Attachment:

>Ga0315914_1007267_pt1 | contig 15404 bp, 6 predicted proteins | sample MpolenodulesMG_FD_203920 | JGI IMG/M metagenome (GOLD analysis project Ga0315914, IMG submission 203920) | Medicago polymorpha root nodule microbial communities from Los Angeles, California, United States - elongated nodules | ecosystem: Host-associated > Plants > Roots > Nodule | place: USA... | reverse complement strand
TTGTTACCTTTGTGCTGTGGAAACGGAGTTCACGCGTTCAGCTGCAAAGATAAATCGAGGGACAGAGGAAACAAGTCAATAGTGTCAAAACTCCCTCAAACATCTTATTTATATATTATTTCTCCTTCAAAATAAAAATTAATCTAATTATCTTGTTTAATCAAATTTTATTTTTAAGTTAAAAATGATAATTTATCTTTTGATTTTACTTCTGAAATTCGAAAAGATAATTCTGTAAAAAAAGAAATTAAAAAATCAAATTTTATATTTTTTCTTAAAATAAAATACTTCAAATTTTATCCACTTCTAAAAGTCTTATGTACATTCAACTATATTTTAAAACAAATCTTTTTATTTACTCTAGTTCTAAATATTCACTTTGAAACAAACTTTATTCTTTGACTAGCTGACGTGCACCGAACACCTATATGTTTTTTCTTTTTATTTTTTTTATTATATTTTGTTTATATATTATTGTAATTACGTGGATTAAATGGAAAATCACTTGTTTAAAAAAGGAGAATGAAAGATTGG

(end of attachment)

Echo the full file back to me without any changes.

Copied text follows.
>Ga0315914_1007267_pt1 | contig 15404 bp, 6 predicted proteins | sample MpolenodulesMG_FD_203920 | JGI IMG/M metagenome (GOLD analysis project Ga0315914, IMG submission 203920) | Medicago polymorpha root nodule microbial communities from Los Angeles, California, United States - elongated nodules | ecosystem: Host-associated > Plants > Roots > Nodule | place: USA... | reverse complement strand
TTGTTACCTTTGTGCTGTGGAAACGGAGTTCACGCGTTCAGCTGCAAAGATAAATCGAGGGACAGAGGAAACAAGTCAATAGTGTCAAAACTCCCTCAAACATCTTATTTATATATTATTTCTCCTTCAAAATAAAAATTAATCTAATTATCTTGTTTAATCAAATTTTATTTTTAAGTTAAAAATGATAATTTATCTTTTGATTTTACTTCTGAAATTCGAAAAGATAATTCTGTAAAAAAAGAAATTAAAAAATCAAATTTTATATTTTTTCTTAAAATAAAATACTTCAAATTTTATCCACTTCTAAAAGTCTTATGTACATTCAACTATATTTTAAAACAAATCTTTTTATTTACTCTAGTTCTAAATATTCACTTTGAAACAAACTTTATTCTTTGACTAGCTGACGTGCACCGAACACCTATATGTTTTTTCTTTTTATTTTTTTTATTATATTTTGTTTATATATTATTGTAATTACGTGGATTAAATGGAAAATCACTTGTTTAAAAAAGGAGAATGAAAGATTGG